Frequently Asked Questions about Urinary Incontinence

Questions about Treatment

Questions about Treatment

How is urinary incontinence treated?

Treatment for urinary incontinence depends on the type of incontinence, how severe it is, and what may cause it. There is no single solution to incontinence that works for everyone. The various treatment options for urinary incontinence can be grouped under self-management or lifestyle changes, drug treatment, and surgery.

How can lifestyle changes help when you suffer from urinary incontinence?

Your diet can have an effect on urinary incontinence. By looking at when, what, and how much you drink or eat, you may find behaviours which worsen your condition. Small changes to your dietary habits can offer some improvement.

What is the purpose of bladder training?

Your doctor may recommend a course of bladder training. The first step of the training is to keep a bladder diary. Here you record how much you drink, how often you urinate, and how much urine you produce. Based on this information your doctor will propose a schedule for urinating. By following the schedule you train your bladder. If training is successful, the bladder can also hold more urine.

What is the purpose of pelvic floor muscle exercises?

A structured programme of exercises to strengthen the pelvic floor muscles can improve urinary incontinence. It consists of a series of exercises to train the pelvic floor muscles, which is designed specifically for your needs.

What are the main drugs used to manage urinary incontinence?

The main types of drug treatment used to manage incontinence are:

  • Muscarinic receptor antagonists. These drugs are most commonly used to treat urgency urinary incontinence (UUI). MRAs can be used to manage the frequent need to urinate at night, a condition known as nocturia.
  • Oestrogen: Local oestrogen therapy can be recommended for  women who suffer from urinary incontinence and have already gone through menopause.
  • Desmopressin: Desmopressin limits the amount of urine the kidneys produce. This drug can reduce the need to urinate at night. Desmopressin can improve frequency and urgency symptoms, but it does not improve or cure incontinence.
  • Duloxetine: This drug can be used for improving moderate to severe urinary incontinence, but will not cure it. The drug strengthens the sphincter muscle, and reduces involuntary nerve signals which lead to urine leakage. It makes the sphincter muscle more resistant to pressure from the bladder.

What is the purpose of surgery for urinary incontinence?

The main purpose of all surgery for urinary incontinence is to make you continent. Surgery is generally only recommended after self-management and drug therapy have not been effective.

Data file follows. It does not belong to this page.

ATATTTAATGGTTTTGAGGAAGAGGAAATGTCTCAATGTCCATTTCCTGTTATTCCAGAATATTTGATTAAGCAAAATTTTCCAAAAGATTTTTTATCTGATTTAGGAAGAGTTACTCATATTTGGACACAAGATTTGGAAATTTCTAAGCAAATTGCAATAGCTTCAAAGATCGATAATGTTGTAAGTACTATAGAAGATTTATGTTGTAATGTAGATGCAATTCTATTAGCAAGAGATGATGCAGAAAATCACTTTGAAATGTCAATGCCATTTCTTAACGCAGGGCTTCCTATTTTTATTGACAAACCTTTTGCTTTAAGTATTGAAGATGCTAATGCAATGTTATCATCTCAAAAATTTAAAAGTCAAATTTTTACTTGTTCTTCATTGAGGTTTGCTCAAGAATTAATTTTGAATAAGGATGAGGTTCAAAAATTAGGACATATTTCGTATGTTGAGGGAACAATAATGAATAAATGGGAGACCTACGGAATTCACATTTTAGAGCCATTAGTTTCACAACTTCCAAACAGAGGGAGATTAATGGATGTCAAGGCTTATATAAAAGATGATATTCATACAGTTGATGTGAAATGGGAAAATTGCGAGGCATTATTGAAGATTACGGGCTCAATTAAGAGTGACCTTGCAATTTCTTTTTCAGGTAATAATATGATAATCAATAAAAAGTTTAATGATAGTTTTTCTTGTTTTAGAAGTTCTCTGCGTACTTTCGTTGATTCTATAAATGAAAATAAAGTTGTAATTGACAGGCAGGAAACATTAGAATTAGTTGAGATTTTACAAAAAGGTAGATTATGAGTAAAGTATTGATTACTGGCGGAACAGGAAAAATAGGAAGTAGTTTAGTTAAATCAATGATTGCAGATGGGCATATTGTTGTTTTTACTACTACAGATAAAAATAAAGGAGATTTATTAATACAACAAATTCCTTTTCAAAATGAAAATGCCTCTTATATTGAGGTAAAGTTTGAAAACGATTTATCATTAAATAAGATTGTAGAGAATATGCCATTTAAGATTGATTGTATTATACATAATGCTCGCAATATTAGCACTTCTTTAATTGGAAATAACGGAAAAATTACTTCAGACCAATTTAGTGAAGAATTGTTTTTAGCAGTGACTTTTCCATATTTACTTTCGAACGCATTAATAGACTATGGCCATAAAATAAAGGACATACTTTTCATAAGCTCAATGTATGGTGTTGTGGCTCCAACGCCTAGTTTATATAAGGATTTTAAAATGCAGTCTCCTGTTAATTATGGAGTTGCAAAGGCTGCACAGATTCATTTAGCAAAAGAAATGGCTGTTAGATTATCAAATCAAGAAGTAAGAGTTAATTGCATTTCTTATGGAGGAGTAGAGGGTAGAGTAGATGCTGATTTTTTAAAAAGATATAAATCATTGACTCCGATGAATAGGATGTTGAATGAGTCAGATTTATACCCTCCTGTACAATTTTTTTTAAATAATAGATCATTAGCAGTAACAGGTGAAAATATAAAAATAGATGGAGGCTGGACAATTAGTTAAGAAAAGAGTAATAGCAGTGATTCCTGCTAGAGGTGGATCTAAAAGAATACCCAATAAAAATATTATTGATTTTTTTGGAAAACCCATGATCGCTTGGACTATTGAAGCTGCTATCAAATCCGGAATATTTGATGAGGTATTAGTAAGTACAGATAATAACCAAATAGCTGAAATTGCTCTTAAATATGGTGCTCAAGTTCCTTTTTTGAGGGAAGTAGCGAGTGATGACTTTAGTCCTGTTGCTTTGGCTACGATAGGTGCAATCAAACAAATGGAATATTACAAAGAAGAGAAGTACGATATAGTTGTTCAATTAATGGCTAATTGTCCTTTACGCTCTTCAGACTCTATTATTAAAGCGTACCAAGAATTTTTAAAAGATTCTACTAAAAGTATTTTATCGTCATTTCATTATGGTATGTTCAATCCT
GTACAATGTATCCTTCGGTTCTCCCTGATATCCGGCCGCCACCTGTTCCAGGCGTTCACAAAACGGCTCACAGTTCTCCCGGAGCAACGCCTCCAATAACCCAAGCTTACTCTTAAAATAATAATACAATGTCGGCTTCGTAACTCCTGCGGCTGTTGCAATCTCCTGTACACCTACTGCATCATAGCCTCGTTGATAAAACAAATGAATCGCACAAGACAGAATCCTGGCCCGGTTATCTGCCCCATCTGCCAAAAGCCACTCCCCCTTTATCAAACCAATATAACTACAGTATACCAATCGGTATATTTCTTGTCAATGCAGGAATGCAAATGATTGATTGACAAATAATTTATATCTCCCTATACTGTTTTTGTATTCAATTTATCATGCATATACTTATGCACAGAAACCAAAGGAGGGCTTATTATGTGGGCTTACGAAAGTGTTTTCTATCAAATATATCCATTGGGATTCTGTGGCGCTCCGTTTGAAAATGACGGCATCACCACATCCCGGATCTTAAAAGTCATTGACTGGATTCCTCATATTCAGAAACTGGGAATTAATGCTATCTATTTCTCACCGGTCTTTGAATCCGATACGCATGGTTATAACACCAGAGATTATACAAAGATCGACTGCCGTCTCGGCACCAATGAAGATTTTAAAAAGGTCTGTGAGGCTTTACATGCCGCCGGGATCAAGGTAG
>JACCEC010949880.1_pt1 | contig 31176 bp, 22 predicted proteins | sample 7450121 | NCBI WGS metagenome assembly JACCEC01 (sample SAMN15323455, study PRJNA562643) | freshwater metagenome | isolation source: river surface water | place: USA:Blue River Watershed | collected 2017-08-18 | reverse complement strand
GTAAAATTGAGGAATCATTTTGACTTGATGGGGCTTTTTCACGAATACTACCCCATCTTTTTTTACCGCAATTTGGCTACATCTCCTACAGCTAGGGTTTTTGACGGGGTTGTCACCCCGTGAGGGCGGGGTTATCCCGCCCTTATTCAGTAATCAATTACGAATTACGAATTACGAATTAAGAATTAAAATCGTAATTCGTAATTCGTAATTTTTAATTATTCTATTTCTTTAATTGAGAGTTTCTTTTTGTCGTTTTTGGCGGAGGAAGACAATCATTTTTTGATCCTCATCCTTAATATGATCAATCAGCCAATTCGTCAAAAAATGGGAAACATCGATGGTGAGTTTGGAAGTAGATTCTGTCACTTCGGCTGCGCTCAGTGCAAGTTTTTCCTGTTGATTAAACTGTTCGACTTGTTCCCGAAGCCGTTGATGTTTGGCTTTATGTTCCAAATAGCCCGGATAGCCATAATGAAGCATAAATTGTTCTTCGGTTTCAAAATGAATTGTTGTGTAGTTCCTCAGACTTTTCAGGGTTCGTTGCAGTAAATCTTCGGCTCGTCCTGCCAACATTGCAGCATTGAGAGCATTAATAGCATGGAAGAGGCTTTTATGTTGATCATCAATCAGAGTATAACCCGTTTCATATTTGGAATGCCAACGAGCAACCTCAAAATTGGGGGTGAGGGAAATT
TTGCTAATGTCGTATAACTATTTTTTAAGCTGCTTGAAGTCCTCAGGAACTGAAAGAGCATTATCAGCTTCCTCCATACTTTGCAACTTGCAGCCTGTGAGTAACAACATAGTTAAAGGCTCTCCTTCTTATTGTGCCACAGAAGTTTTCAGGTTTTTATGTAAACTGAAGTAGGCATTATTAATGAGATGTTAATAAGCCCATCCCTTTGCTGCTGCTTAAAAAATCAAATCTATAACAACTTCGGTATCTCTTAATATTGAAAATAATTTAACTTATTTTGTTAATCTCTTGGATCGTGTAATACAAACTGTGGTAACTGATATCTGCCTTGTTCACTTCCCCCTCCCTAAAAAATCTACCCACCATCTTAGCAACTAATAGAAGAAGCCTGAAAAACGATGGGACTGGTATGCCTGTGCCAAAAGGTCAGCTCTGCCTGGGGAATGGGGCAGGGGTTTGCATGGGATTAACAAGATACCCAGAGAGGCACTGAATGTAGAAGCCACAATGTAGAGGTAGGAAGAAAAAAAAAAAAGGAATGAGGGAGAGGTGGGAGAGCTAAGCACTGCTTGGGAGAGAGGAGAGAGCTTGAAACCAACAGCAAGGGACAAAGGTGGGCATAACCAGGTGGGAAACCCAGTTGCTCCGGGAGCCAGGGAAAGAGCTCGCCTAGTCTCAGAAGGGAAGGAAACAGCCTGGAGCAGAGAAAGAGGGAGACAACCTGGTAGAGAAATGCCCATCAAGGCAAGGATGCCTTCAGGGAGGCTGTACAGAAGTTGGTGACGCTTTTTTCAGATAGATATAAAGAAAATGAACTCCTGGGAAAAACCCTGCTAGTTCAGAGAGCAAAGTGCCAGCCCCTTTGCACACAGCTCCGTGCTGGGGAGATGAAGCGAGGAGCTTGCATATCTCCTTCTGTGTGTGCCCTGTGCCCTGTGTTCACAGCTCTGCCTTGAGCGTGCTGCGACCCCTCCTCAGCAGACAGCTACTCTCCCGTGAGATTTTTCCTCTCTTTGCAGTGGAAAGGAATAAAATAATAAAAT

What are common types of surgery for stress urinary incontinence?

If you suffer from SUI, your doctor may recommend surgical treatment.

Common treatment options for SUI are:

  • Sling implantation: Slings provide support to the pelvic floor muscles and help the urethra to better resist pressure from a full bladder. Slings are placed under the urethra to support it.
  • Injections with bulking agents: If you suffer from SUI, your doctor may recommend treatment with bulking agents. These are injected into your urethral wall so that the urethra is compressed and can better resist the pressure of a full bladder.
  • Artificial compression devices (balloon insertion): Artificial compression devices, also known as balloons, are a second-line treatment for moderate to severe stress urinary incontinence (SUI). They compress the urethra just below the bladder neck so that it can better resist the pressure of a full bladder. The goal of the balloons is to reduce urine leakage during activities such as sneezing, coughing, laughing, or running.
  • Artificial Urinary Sphincter implantation(AUS): Artificial urinary sphincter implantation, or AUS, is a second-line treatment for moderate to severe SUI. With the help of a hand-controlled pump, the AUS allows you to control your bladder by compressing and releasing a cuff around the urethra. The goal of the AUS is to reduce urine leakage during activities such as sneezing, coughing, laughing, or running.
  • Burch colposuspension: This surgery is a treatment for SUI in women. The aim is to reposition the bladder neck so that it can better resist the pressure from a full bladder.

What are common types of treatments for urgency urinary incontinence?

Sometimes self-management or the drugs your doctor prescribed do not improve your urgency urinary incontinence(UUI). In these cases, other treatment options are available. Together with your doctor you can decide which approach is best for you.

Common treatment options for UUI are:

  • Botulinum toxin bladder injection: Botulinum toxin is widely known by one of its trade names, Botox® and is often used in cosmetic surgery. For UUI, the toxin is injected into the bladder wall to reduce the activity of the nerves which cause the symptoms.
  • Nerve stimulation: Nerve stimulation, also known as neuromodulation, is a treatment which uses electrical pulses to stimulate the sacral nerves, which control the bladder. The electrical pulses can be directed to the tibial or the sacral nerves.
  • Surgery to increase bladder volume: In case your symptoms have not improved with drug or other treatments, you may need surgery on your bladder. The goal of the procedure is to increase the capacity of the bladder. This will reduce the pressure in the bladder as it fills so that it can hold more urine.